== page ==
Although the media has been willing to report and authenticate Trump’s track record of lies, their initial reaction to Trump’s Wednesday morning tweet reveals that it is sometimes hard to break old journalistic habits. All the stories reported Trump’s tweet that he had “proof” that Representative Wilson’s statement was “fabricated.” When reporters asked Trump at a Wednesday press conference for his proof, he simply said “you’ll find out.”

Later on Wednesday, Press Secretary Sanders admitted that there was no tape recording of Trump’s conversation with Mrs. Johnson. At a Thursday press conference, White House chief of staff John Kelly criticized Representative Wilson for listening in on Trump’s phone call with Mrs. Johnson, but did not dispute Wilson’s description of what Trump said.    

With the Wilson story, reporters and editors reverted to their old ways, as they did during last year’s presidential campaign, of simply serving as Trump’s transcribers. But, by now the media has had enough experience with Trump to know that his Twitter tantrums are filled with lies and half-truths. Since Trump claimed he had “proof,” but offered none, why did the news media feel obliged to give him a free pass?

Trump’s false criticism of Obama is yet another illustration of his extreme narcissism and his willingness to say anything to discredit his predecessor. But his grotesquely insensitive phone call to Mrs. Johnson reveals something even more disturbing about Trump: his complete lack of empathy for others’ suffering. That trait is a component of megalomania: everything is about him.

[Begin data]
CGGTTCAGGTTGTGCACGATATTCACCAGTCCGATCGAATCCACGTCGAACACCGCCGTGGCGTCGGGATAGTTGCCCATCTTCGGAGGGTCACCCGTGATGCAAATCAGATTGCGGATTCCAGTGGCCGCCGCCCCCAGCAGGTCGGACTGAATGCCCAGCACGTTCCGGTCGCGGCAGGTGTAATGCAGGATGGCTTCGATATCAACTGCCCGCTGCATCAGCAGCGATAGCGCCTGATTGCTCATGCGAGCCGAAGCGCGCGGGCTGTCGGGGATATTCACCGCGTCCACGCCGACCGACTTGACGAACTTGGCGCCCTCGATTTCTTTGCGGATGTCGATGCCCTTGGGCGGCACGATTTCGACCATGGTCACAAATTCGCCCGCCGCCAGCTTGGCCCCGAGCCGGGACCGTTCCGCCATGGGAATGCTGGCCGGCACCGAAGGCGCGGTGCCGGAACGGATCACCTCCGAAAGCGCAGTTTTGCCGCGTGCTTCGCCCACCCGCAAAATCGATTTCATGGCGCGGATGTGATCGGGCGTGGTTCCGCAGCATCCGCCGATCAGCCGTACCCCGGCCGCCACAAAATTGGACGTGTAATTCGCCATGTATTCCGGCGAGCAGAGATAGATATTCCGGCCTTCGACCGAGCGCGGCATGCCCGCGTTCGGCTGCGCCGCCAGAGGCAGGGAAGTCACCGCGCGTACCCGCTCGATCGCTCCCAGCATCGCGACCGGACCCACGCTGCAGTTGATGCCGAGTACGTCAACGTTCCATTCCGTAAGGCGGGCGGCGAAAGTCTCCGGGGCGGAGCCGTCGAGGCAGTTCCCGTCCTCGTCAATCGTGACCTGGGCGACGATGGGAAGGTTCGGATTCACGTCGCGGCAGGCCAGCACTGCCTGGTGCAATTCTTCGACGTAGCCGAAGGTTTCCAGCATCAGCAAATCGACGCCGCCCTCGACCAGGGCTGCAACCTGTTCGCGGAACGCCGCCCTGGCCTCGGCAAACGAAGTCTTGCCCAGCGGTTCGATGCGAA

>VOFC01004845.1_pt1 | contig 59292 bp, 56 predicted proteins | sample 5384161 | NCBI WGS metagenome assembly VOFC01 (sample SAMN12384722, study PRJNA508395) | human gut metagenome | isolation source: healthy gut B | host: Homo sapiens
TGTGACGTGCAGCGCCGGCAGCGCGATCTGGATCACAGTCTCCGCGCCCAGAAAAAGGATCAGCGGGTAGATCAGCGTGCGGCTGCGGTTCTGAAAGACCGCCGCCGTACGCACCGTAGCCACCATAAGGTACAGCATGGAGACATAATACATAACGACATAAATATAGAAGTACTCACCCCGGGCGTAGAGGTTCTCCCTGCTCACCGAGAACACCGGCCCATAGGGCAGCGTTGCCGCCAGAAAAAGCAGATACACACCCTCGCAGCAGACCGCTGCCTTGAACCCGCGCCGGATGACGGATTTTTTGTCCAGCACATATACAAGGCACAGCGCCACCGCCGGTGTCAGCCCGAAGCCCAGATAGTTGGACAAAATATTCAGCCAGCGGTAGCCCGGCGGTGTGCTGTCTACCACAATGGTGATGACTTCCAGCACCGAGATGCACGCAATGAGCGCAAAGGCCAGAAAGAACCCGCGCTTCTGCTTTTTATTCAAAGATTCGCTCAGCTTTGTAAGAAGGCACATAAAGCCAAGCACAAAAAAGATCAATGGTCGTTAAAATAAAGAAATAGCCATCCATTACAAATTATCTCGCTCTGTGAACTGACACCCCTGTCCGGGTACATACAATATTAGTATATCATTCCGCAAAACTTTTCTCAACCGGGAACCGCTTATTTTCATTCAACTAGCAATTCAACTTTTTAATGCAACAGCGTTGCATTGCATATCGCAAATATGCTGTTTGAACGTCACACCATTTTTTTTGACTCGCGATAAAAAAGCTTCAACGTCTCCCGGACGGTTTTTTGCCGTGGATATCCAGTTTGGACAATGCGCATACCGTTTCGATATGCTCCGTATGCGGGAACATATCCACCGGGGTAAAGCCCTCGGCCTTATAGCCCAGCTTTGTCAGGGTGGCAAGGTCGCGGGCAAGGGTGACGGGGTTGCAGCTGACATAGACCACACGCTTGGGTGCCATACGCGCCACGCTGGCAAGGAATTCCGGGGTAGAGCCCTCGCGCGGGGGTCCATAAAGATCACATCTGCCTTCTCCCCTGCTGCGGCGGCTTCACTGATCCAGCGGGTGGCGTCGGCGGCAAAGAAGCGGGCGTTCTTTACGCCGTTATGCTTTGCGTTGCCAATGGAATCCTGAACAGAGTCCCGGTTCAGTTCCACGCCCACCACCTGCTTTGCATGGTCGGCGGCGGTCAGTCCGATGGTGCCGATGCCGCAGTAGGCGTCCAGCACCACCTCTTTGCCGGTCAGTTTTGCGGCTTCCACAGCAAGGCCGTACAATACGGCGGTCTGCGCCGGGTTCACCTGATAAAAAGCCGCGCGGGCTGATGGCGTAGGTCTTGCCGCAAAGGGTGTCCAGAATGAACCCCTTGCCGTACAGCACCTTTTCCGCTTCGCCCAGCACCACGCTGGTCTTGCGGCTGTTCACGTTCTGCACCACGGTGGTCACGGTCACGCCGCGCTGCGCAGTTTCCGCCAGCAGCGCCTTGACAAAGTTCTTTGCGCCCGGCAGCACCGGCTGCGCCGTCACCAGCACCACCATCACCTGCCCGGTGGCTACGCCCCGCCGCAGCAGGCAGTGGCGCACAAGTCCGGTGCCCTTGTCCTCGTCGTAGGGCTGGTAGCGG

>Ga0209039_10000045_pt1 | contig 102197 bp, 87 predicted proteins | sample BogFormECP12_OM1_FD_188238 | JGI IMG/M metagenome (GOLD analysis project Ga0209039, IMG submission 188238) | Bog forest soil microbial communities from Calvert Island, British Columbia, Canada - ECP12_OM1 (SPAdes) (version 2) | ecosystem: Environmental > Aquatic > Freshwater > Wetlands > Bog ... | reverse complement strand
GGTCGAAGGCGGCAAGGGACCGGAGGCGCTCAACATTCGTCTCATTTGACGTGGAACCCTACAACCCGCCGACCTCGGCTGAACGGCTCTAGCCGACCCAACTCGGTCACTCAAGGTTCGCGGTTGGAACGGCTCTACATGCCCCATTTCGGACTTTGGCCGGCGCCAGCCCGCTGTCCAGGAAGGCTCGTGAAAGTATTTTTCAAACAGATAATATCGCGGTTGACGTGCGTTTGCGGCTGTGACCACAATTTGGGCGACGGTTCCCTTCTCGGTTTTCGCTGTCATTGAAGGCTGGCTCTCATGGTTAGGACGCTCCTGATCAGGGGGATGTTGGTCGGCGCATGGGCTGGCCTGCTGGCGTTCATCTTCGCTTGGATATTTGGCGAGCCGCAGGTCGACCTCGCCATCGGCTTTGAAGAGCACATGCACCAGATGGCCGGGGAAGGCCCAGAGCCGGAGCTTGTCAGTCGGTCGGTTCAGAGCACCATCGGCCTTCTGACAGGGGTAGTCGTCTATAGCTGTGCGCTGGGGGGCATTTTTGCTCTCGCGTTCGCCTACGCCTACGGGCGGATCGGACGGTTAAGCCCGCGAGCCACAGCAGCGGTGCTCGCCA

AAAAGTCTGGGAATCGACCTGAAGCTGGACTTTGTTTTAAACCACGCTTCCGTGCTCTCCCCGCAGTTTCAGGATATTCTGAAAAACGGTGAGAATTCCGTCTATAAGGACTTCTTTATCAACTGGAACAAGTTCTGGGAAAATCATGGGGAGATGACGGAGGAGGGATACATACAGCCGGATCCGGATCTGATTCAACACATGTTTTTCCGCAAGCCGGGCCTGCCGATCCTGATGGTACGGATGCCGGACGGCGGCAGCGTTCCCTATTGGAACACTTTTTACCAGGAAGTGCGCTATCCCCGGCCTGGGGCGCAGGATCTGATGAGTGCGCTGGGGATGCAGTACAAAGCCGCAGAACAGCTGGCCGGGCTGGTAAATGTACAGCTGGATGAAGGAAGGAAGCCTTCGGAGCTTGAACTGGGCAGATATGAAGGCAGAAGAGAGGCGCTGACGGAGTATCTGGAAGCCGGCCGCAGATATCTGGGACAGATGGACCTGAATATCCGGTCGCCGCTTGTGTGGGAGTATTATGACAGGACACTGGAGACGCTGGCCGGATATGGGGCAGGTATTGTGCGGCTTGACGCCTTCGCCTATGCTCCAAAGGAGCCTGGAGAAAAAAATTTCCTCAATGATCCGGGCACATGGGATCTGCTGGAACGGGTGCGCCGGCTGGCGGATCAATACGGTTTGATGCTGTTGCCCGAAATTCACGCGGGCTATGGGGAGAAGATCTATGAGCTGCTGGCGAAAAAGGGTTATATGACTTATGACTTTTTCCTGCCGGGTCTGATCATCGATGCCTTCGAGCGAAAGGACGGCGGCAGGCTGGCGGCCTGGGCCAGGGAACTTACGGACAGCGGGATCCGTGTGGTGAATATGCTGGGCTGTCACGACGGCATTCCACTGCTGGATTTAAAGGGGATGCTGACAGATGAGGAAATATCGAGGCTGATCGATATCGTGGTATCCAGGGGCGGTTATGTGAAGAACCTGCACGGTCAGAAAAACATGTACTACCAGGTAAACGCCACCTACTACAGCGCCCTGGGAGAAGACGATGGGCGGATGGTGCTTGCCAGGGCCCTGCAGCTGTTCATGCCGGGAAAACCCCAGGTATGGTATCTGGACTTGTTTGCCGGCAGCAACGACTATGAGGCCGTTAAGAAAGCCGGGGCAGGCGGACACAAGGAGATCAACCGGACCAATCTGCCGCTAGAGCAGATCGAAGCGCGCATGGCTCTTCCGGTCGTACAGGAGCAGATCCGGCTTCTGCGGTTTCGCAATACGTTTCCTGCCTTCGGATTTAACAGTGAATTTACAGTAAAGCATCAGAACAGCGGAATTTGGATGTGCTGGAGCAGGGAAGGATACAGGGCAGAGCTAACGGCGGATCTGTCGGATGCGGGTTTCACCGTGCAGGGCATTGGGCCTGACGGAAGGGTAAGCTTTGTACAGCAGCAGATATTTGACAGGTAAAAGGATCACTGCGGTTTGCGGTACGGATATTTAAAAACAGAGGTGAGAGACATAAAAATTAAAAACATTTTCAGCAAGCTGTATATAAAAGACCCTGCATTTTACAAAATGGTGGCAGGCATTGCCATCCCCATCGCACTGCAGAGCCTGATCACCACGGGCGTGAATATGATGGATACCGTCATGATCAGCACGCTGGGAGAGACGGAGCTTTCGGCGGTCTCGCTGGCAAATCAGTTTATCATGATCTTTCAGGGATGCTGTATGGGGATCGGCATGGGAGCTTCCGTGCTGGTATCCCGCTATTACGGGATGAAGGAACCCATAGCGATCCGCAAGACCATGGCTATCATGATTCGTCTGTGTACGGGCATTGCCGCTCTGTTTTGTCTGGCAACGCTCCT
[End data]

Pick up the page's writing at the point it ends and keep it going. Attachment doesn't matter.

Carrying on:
Just as journalists are now willing to describe Trump as a liar, it is time for them to cross another threshold and observe that Trump is mentally unstable or perhaps even sociopathic—and not simply in editorials or op-ed columns, but also in news stories and headlines.

They should do so without having to attribute the description to mental health professionals or Trump’s critics, without putting the word sociopath in quotes, and without any of the formulaic “he said/she said” constraints that require the phony balancing of different sides. In short, the news media must acknowledge as a fact—not opinion— that Donald Trump is mentally unstable.